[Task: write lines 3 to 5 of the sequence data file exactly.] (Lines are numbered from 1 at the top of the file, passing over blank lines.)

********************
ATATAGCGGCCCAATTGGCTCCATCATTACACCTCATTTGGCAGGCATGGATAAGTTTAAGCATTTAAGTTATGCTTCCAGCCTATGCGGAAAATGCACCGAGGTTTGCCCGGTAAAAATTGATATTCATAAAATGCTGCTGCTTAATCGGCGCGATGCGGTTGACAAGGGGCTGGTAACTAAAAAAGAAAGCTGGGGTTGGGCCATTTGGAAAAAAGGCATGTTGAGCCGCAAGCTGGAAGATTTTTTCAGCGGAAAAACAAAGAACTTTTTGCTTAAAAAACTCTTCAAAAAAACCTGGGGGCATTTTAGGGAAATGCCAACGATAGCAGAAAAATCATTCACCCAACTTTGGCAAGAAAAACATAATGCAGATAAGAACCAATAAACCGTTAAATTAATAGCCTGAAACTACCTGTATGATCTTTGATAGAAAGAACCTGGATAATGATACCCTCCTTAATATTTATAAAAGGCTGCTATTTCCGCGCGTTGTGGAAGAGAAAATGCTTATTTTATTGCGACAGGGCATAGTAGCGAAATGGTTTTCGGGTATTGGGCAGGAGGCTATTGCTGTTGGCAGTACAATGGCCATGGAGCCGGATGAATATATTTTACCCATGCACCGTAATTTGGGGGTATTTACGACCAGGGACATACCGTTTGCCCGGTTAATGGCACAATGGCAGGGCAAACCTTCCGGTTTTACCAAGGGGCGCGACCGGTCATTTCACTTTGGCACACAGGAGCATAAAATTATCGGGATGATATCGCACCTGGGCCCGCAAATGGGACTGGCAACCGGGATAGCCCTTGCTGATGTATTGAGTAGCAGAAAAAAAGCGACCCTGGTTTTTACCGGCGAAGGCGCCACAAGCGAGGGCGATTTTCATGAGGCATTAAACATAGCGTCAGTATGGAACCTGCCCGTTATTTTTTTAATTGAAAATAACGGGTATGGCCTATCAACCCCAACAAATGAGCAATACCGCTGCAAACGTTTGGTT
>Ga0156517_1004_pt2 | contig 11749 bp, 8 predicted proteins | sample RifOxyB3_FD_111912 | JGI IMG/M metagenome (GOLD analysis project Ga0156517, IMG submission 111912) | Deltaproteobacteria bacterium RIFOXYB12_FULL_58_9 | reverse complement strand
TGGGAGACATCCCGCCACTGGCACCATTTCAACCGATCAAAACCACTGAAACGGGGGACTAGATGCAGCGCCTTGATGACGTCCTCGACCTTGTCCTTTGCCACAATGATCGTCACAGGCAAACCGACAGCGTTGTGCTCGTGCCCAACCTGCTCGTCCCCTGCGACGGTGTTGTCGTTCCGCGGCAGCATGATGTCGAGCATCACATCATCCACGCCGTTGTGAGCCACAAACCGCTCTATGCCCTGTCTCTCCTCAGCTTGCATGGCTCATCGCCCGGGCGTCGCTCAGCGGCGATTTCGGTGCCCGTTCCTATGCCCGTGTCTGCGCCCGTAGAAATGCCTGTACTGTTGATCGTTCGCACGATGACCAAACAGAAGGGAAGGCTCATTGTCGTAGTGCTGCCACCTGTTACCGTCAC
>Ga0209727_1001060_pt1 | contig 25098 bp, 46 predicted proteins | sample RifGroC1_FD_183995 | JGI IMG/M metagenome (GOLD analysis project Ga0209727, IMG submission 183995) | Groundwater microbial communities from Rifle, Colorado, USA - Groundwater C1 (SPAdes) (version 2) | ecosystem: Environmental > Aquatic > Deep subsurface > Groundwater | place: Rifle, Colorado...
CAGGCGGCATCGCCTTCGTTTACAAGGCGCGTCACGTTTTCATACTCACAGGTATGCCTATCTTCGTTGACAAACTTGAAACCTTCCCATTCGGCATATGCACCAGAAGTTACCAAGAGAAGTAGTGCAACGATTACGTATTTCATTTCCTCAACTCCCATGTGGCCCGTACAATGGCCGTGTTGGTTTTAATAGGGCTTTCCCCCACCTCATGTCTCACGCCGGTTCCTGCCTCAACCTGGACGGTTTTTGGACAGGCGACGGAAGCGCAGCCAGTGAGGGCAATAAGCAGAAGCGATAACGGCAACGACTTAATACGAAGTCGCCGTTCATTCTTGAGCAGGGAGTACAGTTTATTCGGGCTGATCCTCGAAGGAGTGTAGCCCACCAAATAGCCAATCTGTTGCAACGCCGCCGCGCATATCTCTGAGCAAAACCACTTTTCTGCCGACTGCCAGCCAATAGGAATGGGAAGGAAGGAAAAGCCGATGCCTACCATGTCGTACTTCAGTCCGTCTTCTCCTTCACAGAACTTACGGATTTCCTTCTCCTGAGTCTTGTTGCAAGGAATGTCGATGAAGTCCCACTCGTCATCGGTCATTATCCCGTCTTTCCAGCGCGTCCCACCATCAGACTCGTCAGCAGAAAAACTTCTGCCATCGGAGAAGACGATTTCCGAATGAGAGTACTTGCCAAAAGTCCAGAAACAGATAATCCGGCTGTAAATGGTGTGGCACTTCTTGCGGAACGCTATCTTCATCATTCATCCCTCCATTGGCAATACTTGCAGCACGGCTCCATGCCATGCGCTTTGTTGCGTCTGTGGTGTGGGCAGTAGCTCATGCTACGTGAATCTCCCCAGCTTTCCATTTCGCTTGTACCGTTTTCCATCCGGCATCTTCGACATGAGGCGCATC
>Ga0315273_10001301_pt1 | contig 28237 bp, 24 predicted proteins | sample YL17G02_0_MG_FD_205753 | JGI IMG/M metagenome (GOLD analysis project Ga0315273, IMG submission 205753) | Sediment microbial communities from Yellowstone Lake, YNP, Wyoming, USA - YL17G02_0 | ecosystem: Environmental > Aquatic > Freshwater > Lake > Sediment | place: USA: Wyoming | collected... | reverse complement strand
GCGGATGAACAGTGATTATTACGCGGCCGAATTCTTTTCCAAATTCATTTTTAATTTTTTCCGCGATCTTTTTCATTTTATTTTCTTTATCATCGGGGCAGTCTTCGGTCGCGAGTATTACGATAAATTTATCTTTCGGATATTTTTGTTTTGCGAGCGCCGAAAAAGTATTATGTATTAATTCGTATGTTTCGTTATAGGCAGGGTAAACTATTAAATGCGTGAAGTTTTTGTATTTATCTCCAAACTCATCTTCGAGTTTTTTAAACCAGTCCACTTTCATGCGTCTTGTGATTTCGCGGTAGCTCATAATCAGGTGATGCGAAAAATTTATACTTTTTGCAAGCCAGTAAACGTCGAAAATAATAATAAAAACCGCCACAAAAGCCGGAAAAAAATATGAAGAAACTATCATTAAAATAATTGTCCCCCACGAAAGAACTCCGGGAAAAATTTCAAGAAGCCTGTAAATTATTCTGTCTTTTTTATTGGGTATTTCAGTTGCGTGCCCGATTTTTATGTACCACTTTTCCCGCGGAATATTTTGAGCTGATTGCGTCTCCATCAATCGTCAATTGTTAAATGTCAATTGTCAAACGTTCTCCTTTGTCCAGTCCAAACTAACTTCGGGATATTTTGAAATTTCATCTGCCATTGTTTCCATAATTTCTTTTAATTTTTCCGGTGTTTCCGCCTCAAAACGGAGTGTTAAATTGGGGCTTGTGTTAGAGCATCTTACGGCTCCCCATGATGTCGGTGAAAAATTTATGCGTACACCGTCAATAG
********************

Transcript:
TGGGAGACATCCCGCCACTGGCACCATTTCAACCGATCAAAACCACTGAAACGGGGGACTAGATGCAGCGCCTTGATGACGTCCTCGACCTTGTCCTTTGCCACAATGATCGTCACAGGCAAACCGACAGCGTTGTGCTCGTGCCCAACCTGCTCGTCCCCTGCGACGGTGTTGTCGTTCCGCGGCAGCATGATGTCGAGCATCACATCATCCACGCCGTTGTGAGCCACAAACCGCTCTATGCCCTGTCTCTCCTCAGCTTGCATGGCTCATCGCCCGGGCGTCGCTCAGCGGCGATTTCGGTGCCCGTTCCTATGCCCGTGTCTGCGCCCGTAGAAATGCCTGTACTGTTGATCGTTCGCACGATGACCAAACAGAAGGGAAGGCTCATTGTCGTAGTGCTGCCACCTGTTACCGTCAC
>Ga0209727_1001060_pt1 | contig 25098 bp, 46 predicted proteins | sample RifGroC1_FD_183995 | JGI IMG/M metagenome (GOLD analysis project Ga0209727, IMG submission 183995) | Groundwater microbial communities from Rifle, Colorado, USA - Groundwater C1 (SPAdes) (version 2) | ecosystem: Environmental > Aquatic > Deep subsurface > Groundwater | place: Rifle, Colorado...
CAGGCGGCATCGCCTTCGTTTACAAGGCGCGTCACGTTTTCATACTCACAGGTATGCCTATCTTCGTTGACAAACTTGAAACCTTCCCATTCGGCATATGCACCAGAAGTTACCAAGAGAAGTAGTGCAACGATTACGTATTTCATTTCCTCAACTCCCATGTGGCCCGTACAATGGCCGTGTTGGTTTTAATAGGGCTTTCCCCCACCTCATGTCTCACGCCGGTTCCTGCCTCAACCTGGACGGTTTTTGGACAGGCGACGGAAGCGCAGCCAGTGAGGGCAATAAGCAGAAGCGATAACGGCAACGACTTAATACGAAGTCGCCGTTCATTCTTGAGCAGGGAGTACAGTTTATTCGGGCTGATCCTCGAAGGAGTGTAGCCCACCAAATAGCCAATCTGTTGCAACGCCGCCGCGCATATCTCTGAGCAAAACCACTTTTCTGCCGACTGCCAGCCAATAGGAATGGGAAGGAAGGAAAAGCCGATGCCTACCATGTCGTACTTCAGTCCGTCTTCTCCTTCACAGAACTTACGGATTTCCTTCTCCTGAGTCTTGTTGCAAGGAATGTCGATGAAGTCCCACTCGTCATCGGTCATTATCCCGTCTTTCCAGCGCGTCCCACCATCAGACTCGTCAGCAGAAAAACTTCTGCCATCGGAGAAGACGATTTCCGAATGAGAGTACTTGCCAAAAGTCCAGAAACAGATAATCCGGCTGTAAATGGTGTGGCACTTCTTGCGGAACGCTATCTTCATCATTCATCCCTCCATTGGCAATACTTGCAGCACGGCTCCATGCCATGCGCTTTGTTGCGTCTGTGGTGTGGGCAGTAGCTCATGCTACGTGAATCTCCCCAGCTTTCCATTTCGCTTGTACCGTTTTCCATCCGGCATCTTCGACATGAGGCGCATC